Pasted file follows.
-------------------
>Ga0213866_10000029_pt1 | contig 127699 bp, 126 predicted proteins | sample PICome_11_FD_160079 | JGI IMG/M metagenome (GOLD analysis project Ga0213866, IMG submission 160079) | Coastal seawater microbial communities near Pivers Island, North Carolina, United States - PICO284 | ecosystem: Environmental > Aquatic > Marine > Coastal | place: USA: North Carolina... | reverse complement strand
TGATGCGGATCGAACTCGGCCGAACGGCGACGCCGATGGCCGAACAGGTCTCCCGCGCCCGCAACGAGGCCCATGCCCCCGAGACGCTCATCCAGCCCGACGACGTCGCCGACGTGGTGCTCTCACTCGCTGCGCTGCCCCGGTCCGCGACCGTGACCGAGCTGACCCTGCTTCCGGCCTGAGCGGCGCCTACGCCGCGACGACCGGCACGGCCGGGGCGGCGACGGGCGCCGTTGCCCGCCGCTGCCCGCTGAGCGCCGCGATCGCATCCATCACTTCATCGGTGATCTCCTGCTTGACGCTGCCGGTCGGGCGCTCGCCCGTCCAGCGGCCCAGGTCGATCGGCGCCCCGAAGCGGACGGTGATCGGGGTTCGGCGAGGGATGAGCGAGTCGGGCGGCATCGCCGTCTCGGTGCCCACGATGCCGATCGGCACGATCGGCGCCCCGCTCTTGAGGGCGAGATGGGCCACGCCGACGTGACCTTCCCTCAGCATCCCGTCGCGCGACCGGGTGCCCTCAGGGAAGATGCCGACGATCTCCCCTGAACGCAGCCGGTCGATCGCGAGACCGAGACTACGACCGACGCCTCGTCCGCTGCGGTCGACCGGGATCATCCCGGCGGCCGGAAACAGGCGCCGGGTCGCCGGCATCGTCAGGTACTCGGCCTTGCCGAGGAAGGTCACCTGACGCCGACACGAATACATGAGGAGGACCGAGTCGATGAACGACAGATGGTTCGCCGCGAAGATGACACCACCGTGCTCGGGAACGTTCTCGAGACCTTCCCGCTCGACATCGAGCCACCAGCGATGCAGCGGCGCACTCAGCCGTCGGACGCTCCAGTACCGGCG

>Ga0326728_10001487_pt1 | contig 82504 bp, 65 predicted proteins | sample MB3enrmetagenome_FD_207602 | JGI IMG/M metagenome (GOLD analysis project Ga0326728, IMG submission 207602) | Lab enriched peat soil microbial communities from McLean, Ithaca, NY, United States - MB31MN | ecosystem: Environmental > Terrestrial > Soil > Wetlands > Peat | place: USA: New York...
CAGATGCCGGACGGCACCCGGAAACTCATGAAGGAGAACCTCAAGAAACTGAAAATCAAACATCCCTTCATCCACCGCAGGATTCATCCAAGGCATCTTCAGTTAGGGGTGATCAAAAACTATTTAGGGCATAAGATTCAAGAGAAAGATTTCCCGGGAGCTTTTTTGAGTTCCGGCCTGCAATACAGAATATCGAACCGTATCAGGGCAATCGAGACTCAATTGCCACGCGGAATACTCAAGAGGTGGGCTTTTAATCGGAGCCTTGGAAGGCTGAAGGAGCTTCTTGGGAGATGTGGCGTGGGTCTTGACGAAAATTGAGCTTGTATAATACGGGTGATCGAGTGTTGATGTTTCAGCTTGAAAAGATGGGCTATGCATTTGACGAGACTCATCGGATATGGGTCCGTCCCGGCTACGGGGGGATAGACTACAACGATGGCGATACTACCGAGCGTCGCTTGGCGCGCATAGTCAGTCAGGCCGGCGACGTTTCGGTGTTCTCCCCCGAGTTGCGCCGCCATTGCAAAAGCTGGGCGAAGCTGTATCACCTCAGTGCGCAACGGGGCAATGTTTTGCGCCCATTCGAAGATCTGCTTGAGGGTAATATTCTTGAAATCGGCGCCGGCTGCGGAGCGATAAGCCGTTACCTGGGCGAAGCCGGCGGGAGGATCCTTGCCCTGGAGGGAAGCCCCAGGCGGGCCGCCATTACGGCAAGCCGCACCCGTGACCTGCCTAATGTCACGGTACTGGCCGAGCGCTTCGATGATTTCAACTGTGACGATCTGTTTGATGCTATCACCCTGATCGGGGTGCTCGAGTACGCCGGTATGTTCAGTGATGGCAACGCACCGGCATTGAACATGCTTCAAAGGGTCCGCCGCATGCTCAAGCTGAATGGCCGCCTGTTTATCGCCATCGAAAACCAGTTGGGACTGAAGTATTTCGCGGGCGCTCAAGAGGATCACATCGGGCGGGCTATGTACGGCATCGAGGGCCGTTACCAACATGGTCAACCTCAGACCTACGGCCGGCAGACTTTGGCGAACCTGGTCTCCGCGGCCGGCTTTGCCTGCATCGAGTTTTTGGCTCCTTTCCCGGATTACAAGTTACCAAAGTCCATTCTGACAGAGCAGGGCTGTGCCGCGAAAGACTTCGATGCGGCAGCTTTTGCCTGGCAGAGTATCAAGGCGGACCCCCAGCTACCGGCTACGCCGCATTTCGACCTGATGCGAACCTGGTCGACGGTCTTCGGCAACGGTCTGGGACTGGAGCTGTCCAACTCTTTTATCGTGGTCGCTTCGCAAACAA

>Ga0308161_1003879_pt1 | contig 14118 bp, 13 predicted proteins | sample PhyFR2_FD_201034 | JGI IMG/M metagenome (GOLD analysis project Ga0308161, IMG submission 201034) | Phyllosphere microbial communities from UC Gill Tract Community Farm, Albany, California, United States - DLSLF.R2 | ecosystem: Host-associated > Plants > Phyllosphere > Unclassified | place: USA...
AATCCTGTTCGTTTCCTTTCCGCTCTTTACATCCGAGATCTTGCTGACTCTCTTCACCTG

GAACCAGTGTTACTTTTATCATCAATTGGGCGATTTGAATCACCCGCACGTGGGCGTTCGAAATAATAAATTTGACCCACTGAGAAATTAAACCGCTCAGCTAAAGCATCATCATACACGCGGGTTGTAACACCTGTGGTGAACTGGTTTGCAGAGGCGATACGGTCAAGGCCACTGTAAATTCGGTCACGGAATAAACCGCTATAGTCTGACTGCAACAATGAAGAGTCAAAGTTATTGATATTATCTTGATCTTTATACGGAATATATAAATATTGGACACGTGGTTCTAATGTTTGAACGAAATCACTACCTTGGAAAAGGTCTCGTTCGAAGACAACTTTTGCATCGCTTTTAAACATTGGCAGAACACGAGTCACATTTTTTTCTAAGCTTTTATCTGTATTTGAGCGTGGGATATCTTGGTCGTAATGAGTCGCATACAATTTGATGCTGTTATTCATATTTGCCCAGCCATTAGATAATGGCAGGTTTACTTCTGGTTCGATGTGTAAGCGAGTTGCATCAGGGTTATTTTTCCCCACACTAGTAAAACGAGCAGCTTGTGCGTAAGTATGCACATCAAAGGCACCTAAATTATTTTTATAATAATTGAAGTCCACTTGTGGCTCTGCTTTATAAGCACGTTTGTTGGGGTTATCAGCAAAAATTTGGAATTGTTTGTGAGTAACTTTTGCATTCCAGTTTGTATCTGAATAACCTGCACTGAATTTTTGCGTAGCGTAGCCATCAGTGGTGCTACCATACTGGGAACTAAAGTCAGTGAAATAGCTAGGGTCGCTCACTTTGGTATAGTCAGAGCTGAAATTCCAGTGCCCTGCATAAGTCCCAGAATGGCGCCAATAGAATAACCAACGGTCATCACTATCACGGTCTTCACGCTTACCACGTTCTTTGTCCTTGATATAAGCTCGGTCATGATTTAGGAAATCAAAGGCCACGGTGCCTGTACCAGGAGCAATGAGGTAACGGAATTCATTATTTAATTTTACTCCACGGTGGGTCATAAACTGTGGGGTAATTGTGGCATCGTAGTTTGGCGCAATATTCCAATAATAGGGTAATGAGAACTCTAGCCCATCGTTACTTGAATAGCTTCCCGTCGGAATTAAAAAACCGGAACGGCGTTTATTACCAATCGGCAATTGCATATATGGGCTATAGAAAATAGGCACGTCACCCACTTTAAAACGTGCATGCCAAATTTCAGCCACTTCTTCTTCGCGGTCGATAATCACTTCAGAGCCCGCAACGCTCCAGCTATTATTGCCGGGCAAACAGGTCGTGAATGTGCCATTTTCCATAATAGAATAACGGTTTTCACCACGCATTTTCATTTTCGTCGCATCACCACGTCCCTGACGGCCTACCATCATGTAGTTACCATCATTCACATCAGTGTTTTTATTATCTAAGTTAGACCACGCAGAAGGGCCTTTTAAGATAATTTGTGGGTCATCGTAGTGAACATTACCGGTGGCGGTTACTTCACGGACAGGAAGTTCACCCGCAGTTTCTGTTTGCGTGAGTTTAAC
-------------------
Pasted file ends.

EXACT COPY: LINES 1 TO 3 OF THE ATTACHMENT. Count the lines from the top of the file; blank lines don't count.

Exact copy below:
>Ga0213866_10000029_pt1 | contig 127699 bp, 126 predicted proteins | sample PICome_11_FD_160079 | JGI IMG/M metagenome (GOLD analysis project Ga0213866, IMG submission 160079) | Coastal seawater microbial communities near Pivers Island, North Carolina, United States - PICO284 | ecosystem: Environmental > Aquatic > Marine > Coastal | place: USA: North Carolina... | reverse complement strand
TGATGCGGATCGAACTCGGCCGAACGGCGACGCCGATGGCCGAACAGGTCTCCCGCGCCCGCAACGAGGCCCATGCCCCCGAGACGCTCATCCAGCCCGACGACGTCGCCGACGTGGTGCTCTCACTCGCTGCGCTGCCCCGGTCCGCGACCGTGACCGAGCTGACCCTGCTTCCGGCCTGAGCGGCGCCTACGCCGCGACGACCGGCACGGCCGGGGCGGCGACGGGCGCCGTTGCCCGCCGCTGCCCGCTGAGCGCCGCGATCGCATCCATCACTTCATCGGTGATCTCCTGCTTGACGCTGCCGGTCGGGCGCTCGCCCGTCCAGCGGCCCAGGTCGATCGGCGCCCCGAAGCGGACGGTGATCGGGGTTCGGCGAGGGATGAGCGAGTCGGGCGGCATCGCCGTCTCGGTGCCCACGATGCCGATCGGCACGATCGGCGCCCCGCTCTTGAGGGCGAGATGGGCCACGCCGACGTGACCTTCCCTCAGCATCCCGTCGCGCGACCGGGTGCCCTCAGGGAAGATGCCGACGATCTCCCCTGAACGCAGCCGGTCGATCGCGAGACCGAGACTACGACCGACGCCTCGTCCGCTGCGGTCGACCGGGATCATCCCGGCGGCCGGAAACAGGCGCCGGGTCGCCGGCATCGTCAGGTACTCGGCCTTGCCGAGGAAGGTCACCTGACGCCGACACGAATACATGAGGAGGACCGAGTCGATGAACGACAGATGGTTCGCCGCGAAGATGACACCACCGTGCTCGGGAACGTTCTCGAGACCTTCCCGCTCGACATCGAGCCACCAGCGATGCAGCGGCGCACTCAGCCGTCGGACGCTCCAGTACCGGCG

>Ga0326728_10001487_pt1 | contig 82504 bp, 65 predicted proteins | sample MB3enrmetagenome_FD_207602 | JGI IMG/M metagenome (GOLD analysis project Ga0326728, IMG submission 207602) | Lab enriched peat soil microbial communities from McLean, Ithaca, NY, United States - MB31MN | ecosystem: Environmental > Terrestrial > Soil > Wetlands > Peat | place: USA: New York...